• 59°

Batt: Is it COVID-19 or are we in the Twilight Zone

Echoes from the Loafers’ Club Zoom Meeting

I got everything done on my list of things to do today.

How many things were on the list?

Just one — make a list of things to do today.

Driving by Bruce’s drive

I have a wonderful neighbor, named Bruce. Whenever I pass his drive, thoughts occur to me, such as: Life is neat, but not gaudy. I’m staying busy. Washing my hands for 20 seconds every 20 seconds fills a day. I’ve cut my list of things to do to the point where I can see both ends. I can’t remember that ever being possible before. New things have become familiar and old things have become strange. We’re all in this together — albeit 6 feet apart.

“How are you?” we ask, politely inviting good news. “Are all you all OK?” is a brief meditation of good wishes. Life isn’t normal and it never has been, but we might be living in a “Twilight Zone” episode.

I mowed the dandelions as they watched the sun. Dandelions open early like a bakery. They adjust to mowing and flower on shorter stems. I pushed the mower under the lofty pole holding our brand-new security light bulb. It was exciting to see it (I’m easily entertained) and I tried not to compare it to the old bulb.

My wife gave me a mocha bar for my good work and, thanks to time spent together bonding while sheltering in place, I felt comfortable enough to tell her I don’t like peanut-mocha cake bars. I never have. If she’d had made it, I wouldn’t have said anything. My mother bought them for me too. I never told her of my dislike. It’s hard not to appreciate gifts.

The phone rang and I answered it

A customer of this column called to ask if I’d been to Whittier, Alaska. The town, named after the poet John Greenleaf Whittier, is an hour south of Anchorage. The road between the two cities includes a 2.5-mile long, one-lane drive through a mountain tunnel that closes at 10:30 p.m. If you’re late, you sleep in your vehicle. I’ve visited this beautiful place and watched black-legged kittiwakes, dainty gulls, peel off rock walls before taking flight. Whittier has a year-round population of 220 and challenging weather. The windy location gets 22 feet of snow and 16 feet of rain annually, yet school isn’t canceled for good weather. About 80 percent of the residents live in one 14-story building (that includes a clinic, convenience store, B&B, church, post office, police department and city hall). A school is connected. The rest of the population lives in a smaller apartment complex. There are no single-family homes.

Those thrilling days of yesteryear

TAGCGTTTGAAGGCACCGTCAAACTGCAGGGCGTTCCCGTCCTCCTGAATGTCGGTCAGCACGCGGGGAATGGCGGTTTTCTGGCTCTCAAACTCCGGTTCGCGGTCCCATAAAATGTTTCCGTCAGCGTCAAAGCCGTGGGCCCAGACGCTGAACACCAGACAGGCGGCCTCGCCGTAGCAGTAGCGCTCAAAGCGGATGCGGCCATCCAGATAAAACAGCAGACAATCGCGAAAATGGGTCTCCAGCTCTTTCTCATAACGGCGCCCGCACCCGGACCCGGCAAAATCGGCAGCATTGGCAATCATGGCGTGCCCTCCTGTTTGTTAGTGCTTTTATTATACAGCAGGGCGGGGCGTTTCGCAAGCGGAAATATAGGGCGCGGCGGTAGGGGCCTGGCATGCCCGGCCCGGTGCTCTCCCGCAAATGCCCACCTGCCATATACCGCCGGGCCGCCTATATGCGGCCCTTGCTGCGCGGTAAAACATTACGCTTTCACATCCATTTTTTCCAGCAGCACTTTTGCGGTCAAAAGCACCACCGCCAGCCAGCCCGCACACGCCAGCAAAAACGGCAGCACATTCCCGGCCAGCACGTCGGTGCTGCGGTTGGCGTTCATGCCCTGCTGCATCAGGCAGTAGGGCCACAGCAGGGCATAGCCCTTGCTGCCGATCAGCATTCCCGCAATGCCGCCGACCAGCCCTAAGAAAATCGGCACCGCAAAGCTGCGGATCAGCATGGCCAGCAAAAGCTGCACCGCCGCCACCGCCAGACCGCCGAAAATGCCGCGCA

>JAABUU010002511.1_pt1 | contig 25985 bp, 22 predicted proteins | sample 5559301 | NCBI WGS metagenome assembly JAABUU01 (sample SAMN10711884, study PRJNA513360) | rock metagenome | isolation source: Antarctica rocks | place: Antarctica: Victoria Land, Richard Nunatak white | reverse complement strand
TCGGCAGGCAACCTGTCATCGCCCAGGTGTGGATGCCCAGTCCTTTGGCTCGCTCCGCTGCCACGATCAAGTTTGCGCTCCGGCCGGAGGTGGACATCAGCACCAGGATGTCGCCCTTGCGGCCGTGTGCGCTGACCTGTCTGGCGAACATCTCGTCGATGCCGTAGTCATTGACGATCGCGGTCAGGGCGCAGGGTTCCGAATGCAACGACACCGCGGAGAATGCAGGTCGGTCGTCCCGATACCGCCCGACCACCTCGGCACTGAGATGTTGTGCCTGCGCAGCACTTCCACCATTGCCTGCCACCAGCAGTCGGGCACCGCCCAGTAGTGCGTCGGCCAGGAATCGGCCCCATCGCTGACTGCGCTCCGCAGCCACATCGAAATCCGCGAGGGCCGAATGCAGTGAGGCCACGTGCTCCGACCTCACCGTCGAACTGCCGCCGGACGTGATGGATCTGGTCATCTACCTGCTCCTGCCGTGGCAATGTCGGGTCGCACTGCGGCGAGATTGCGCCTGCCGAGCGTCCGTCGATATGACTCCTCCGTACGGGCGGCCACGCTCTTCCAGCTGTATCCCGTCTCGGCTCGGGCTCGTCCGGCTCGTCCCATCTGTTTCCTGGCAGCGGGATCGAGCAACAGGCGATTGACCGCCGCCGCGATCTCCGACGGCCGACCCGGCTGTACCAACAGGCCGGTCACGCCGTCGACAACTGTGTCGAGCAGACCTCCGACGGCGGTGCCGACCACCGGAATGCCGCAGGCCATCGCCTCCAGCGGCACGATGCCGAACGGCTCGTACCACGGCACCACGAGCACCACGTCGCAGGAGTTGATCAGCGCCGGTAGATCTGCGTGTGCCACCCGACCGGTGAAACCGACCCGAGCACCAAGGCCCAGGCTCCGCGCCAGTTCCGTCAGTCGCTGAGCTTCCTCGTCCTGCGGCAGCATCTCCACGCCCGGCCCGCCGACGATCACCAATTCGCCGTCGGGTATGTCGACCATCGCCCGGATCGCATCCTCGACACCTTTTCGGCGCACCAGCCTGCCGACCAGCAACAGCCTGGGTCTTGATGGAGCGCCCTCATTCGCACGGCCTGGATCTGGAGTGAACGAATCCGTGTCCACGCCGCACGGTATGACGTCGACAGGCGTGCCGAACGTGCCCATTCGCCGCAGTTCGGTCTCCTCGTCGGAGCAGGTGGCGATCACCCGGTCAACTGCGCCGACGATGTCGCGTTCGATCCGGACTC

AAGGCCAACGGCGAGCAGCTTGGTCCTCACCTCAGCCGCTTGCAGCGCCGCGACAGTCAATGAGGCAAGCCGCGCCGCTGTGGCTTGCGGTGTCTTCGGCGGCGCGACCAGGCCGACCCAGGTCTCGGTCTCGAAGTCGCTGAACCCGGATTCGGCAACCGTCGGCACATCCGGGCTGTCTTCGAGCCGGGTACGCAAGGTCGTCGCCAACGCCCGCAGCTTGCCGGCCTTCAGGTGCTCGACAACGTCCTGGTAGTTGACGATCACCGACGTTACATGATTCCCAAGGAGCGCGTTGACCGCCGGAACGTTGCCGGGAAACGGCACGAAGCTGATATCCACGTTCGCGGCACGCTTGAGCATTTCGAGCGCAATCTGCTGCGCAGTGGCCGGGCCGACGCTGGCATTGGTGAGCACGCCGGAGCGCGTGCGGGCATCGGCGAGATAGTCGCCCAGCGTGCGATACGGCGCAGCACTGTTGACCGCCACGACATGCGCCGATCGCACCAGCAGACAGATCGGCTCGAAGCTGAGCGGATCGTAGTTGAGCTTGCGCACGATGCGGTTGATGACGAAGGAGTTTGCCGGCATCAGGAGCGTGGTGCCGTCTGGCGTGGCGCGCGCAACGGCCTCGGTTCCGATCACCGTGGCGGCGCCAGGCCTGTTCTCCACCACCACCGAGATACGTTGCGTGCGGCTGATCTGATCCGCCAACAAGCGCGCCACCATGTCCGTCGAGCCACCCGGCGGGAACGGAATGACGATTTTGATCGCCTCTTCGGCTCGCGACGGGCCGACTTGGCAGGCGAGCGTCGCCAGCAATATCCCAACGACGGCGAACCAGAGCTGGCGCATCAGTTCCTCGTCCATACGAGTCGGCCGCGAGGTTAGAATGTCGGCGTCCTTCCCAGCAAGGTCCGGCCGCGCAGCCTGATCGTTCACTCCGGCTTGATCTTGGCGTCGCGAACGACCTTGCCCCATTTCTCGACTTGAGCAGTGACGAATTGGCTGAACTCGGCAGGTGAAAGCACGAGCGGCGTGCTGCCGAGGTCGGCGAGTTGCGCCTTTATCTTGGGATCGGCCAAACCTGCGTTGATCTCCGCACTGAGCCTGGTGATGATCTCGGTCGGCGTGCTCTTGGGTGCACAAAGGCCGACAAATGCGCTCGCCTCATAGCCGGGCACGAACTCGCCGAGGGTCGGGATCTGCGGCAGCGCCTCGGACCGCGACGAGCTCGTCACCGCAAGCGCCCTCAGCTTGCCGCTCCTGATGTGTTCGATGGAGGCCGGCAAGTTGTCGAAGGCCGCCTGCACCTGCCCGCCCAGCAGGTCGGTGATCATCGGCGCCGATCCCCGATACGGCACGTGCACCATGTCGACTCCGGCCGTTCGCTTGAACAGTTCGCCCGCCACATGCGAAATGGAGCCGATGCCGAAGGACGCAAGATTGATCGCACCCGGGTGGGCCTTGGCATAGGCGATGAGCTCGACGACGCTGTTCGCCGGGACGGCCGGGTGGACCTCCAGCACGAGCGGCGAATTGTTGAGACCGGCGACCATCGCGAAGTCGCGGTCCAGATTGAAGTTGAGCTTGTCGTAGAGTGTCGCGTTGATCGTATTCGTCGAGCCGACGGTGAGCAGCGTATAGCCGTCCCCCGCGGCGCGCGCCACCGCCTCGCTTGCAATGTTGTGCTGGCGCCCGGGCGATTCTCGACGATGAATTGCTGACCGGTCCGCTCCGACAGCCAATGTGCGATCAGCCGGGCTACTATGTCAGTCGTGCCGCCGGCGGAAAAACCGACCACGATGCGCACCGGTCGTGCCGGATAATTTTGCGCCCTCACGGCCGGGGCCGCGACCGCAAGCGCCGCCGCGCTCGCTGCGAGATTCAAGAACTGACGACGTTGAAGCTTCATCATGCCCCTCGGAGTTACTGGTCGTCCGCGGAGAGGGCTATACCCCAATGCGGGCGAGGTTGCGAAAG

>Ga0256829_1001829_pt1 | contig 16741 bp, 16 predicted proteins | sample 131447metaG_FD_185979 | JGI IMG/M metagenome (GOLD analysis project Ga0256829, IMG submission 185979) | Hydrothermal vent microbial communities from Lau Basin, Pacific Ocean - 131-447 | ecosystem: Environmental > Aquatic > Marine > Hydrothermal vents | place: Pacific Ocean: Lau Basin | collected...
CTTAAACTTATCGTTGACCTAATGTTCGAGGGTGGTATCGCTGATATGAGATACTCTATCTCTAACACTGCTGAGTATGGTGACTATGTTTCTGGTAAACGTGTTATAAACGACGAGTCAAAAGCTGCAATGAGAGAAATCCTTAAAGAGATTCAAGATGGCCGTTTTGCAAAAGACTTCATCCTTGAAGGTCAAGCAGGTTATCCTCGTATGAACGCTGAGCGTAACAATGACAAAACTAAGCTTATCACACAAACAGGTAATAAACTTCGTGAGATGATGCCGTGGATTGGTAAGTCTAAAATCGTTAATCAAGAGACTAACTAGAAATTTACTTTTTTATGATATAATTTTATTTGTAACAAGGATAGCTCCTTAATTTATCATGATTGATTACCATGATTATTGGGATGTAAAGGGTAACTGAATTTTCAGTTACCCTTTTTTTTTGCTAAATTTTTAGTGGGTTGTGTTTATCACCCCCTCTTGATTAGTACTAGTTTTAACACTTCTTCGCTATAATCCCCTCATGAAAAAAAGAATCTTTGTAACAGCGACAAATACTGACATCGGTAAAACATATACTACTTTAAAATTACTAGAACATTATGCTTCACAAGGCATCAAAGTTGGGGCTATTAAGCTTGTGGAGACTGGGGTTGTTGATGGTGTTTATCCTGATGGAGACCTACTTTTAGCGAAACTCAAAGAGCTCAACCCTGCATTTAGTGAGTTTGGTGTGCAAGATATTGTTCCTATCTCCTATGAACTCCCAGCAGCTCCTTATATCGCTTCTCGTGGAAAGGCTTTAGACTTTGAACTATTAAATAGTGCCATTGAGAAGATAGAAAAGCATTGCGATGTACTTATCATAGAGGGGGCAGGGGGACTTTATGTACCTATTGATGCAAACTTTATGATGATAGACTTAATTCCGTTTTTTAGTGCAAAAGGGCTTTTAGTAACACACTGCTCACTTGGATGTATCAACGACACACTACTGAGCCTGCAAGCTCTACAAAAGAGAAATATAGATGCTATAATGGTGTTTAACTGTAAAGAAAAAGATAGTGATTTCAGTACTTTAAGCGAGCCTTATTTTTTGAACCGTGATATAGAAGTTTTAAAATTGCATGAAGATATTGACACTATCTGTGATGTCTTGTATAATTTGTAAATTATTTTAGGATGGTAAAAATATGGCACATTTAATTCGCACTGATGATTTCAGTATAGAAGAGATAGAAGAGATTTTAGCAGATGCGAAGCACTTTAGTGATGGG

I was playing chess with my shop teacher and had decided to ask him how he’d lost a joint’s worth of finger. Just as I was going to do that, he sent a classmate to the lumberyard to get a board stretcher. That was funny only because he hadn’t sent me.

I’ve learned

I thought I’d have spare time while sheltering in place, but I don’t. I have a Fitbit instead.

All the world’s problems can’t be fixed with duct tape.

To put things in the places where I’d first look for them.

If it says one size fits all, it’ll lie about other things too.

Thoughts while mowing the dandelions

I’ve grown to dislike and distrust political polls. They’re as welcome as my cooking.

Your cellphone provider has ways of making you talk.

It’s impossible for a fish to follow in its father’s footsteps.

A farmer doesn’t get dirty. He’s like math homework. He shows his work.

As I look out my window, I’m thankful for Winthrop W. Window, the inventor of the framed glass.

Nature notes

There are collective nouns for warblers: bouquet, confusion, fall and wrench. The most abundant warbler I see is the yellow-rumped warbler, nicknamed the butterbutt for obvious reasons. It winters farther north than most warblers because it can digest the wax in berry coatings. It gleans insects from vegetation, ground, air and even spiderwebs. It will eat suet and peanut butter.

Common grackles sometimes nest in loose colonies, exhibiting limited territoriality except in the immediate area of a nest. Ogden Nash wrote this: “The grackle’s voice is less than mellow. His heart is black, his eye is yellow. He bullies more attractive birds, with hoodlum deeds and vulgar words, And should a human interfere, attacks that human in the rear. I cannot help but deem the grackle, an ornithological debacle.”

Meeting adjourned

You make all the difference. Be kind.